Boas took up geography as a way to explore his growing interest in the relationship between subjective experience and the objective world. At the time, German geographers were divided over the causes of cultural variation. Many argued that the physical environment was the principal determining factor, but others (notably Friedrich Ratzel) argued that the diffusion of ideas through human migration is more important. In 1883, encouraged by Theobald Fischer, Boas went to Baffin Island to conduct geographic research on the impact of the physical environment on native Inuit migrations. The first of many ethnographic field trips, Boas culled his notes to write his first monograph titled The Central Eskimo, which was published in 1888 in the 6th Annual Report from the Bureau of American Ethnology. Boas lived and worked closely with the Inuit peoples on Baffin Island, and he developed an abiding interest in the way people lived.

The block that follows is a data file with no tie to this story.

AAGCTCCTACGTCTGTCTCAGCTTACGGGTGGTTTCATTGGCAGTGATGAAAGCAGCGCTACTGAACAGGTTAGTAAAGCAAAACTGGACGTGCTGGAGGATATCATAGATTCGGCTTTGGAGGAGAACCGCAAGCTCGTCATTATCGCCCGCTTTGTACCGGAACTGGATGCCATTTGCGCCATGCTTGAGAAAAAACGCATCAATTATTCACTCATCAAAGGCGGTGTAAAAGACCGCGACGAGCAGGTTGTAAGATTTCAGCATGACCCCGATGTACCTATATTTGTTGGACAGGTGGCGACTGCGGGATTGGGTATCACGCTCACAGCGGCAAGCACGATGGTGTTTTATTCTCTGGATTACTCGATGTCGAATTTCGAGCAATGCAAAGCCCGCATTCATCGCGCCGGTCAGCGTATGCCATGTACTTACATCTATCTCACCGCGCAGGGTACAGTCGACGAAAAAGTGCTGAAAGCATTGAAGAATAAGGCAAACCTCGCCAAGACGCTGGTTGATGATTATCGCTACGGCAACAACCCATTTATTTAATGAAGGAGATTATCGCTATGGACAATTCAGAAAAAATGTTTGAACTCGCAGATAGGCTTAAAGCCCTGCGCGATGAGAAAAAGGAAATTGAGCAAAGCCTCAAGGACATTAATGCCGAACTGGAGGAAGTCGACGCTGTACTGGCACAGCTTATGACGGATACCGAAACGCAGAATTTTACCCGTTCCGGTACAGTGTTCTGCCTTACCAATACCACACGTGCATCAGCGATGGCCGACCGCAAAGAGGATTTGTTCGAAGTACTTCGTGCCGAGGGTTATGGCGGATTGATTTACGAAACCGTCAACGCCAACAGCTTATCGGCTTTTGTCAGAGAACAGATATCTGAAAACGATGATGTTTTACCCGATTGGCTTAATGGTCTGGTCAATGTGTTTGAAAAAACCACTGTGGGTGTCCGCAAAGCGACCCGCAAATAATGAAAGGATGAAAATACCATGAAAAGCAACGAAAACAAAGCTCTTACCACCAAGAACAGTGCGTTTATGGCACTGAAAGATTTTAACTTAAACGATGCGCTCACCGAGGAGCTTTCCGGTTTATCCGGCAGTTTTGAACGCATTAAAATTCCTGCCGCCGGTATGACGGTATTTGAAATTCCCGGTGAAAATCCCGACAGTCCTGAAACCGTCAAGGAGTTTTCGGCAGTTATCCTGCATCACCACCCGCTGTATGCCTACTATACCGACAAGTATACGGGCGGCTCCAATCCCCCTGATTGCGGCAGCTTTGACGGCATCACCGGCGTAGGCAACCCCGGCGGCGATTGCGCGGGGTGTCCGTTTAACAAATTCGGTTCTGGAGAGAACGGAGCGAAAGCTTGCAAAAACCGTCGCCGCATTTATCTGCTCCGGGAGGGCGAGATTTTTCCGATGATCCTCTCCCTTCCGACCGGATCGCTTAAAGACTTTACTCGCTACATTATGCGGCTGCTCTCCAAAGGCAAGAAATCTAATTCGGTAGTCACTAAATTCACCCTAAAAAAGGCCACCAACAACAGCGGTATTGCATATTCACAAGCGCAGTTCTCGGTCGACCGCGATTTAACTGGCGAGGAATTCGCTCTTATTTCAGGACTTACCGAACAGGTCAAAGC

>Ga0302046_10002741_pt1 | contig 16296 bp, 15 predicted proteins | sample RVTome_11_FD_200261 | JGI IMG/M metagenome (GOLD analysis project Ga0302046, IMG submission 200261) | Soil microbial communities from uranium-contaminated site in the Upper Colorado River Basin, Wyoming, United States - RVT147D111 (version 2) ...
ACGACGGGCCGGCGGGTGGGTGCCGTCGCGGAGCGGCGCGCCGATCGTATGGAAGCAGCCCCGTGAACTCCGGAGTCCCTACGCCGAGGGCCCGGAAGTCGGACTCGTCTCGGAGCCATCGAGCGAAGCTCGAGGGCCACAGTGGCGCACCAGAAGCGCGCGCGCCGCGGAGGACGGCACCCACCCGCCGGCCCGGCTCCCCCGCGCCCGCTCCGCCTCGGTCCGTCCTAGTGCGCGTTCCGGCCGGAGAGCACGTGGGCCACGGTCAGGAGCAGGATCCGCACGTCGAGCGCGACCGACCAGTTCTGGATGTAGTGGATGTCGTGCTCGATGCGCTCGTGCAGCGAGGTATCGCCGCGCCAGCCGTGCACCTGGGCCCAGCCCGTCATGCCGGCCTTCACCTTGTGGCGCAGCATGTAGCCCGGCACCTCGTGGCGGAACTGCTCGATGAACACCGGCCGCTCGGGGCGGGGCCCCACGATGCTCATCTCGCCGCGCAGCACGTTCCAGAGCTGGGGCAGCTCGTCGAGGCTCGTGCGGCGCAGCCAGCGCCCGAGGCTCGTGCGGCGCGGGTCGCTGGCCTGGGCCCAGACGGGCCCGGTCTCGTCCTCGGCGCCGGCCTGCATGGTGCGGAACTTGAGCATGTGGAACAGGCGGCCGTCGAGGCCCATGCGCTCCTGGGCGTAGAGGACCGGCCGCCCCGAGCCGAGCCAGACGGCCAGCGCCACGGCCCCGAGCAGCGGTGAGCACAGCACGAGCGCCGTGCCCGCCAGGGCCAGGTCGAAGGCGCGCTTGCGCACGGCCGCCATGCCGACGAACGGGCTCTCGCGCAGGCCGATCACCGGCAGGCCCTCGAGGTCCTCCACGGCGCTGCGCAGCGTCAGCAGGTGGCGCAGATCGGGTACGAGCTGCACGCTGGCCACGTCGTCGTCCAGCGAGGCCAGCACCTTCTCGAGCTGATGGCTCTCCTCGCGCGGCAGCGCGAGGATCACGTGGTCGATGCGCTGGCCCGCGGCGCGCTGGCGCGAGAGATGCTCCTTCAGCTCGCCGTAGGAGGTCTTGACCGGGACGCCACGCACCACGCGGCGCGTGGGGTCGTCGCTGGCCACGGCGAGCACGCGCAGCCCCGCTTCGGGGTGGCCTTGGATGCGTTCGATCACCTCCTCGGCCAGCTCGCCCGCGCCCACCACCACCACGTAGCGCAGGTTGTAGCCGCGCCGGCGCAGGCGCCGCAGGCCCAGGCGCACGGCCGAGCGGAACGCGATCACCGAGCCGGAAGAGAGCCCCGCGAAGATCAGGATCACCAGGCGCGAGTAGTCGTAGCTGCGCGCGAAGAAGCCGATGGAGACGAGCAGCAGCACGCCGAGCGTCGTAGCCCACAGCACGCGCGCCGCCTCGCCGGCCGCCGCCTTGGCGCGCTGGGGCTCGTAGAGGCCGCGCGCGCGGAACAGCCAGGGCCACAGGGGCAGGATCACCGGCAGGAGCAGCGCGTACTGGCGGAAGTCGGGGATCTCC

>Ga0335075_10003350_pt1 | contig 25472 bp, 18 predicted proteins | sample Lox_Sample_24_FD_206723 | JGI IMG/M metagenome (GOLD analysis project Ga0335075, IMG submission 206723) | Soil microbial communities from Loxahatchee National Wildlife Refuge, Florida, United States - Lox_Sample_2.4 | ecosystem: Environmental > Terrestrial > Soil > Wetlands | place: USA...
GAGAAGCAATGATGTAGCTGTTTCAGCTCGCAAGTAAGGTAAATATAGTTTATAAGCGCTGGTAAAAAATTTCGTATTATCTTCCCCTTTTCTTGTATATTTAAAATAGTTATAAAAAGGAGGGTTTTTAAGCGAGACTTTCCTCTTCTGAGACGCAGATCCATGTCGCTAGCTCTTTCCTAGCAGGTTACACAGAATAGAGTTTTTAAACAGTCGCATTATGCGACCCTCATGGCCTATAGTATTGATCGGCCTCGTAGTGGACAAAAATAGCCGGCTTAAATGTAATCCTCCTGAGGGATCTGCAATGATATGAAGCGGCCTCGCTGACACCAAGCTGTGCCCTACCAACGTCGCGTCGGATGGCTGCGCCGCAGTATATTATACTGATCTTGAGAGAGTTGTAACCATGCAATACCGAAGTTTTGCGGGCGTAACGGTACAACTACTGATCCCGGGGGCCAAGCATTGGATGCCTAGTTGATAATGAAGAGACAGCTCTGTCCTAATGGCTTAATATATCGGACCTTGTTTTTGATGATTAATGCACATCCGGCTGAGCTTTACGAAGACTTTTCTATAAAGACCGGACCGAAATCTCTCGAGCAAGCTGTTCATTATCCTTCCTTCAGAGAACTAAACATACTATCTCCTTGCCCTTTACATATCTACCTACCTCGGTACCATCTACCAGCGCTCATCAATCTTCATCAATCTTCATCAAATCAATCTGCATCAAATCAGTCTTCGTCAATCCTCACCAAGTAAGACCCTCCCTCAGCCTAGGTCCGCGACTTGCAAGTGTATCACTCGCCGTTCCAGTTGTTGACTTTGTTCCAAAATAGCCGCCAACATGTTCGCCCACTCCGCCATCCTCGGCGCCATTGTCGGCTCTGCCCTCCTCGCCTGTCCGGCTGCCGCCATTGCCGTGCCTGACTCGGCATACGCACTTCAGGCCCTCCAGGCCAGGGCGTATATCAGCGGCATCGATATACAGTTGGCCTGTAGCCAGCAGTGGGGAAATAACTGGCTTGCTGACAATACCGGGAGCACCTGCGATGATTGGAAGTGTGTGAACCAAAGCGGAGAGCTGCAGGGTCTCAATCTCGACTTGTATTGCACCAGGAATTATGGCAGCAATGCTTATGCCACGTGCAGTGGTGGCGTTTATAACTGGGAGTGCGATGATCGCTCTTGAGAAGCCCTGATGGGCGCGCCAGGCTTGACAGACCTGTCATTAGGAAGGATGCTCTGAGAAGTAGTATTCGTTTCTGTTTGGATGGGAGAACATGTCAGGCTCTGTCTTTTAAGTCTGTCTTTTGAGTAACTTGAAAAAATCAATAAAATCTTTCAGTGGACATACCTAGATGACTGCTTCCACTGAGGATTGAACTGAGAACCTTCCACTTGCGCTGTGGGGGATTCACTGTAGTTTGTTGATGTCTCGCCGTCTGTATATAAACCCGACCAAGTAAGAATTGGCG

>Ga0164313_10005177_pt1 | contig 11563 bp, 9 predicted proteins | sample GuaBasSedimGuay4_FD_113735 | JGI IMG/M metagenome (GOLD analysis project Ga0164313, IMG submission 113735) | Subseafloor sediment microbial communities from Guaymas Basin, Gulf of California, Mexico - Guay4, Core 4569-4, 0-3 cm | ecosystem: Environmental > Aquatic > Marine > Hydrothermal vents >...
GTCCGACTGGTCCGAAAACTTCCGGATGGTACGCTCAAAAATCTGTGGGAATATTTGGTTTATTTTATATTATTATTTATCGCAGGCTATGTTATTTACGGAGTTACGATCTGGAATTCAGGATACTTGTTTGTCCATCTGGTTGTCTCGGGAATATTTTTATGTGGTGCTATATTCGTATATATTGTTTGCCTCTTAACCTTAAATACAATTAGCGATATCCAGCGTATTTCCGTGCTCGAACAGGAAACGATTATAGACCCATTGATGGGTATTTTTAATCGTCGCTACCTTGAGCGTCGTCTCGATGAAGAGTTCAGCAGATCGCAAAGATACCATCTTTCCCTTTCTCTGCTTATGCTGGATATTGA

In 1884, Kantian philosopher Wilhelm Windelband coined the terms nomothetic and idiographic to describe these two divergent approaches. He observed that most scientists employ some mix of both, but in differing proportions; he considered physics a perfect example of a nomothetic science, and history, an idiographic science. Moreover, he argued that each approach has its origin in one of the two "interests" of reason Kant had identified in the Critique of Judgement—one "generalizing", the other "specifying". (Winkelband's student Heinrich Rickert elaborated on this distinction in The Limits of Concept Formation in Natural Science : A Logical Introduction to the Historical Sciences; Boas's students Alfred Kroeber and Edward Sapir relied extensively on this work in defining their own approach to anthropology.)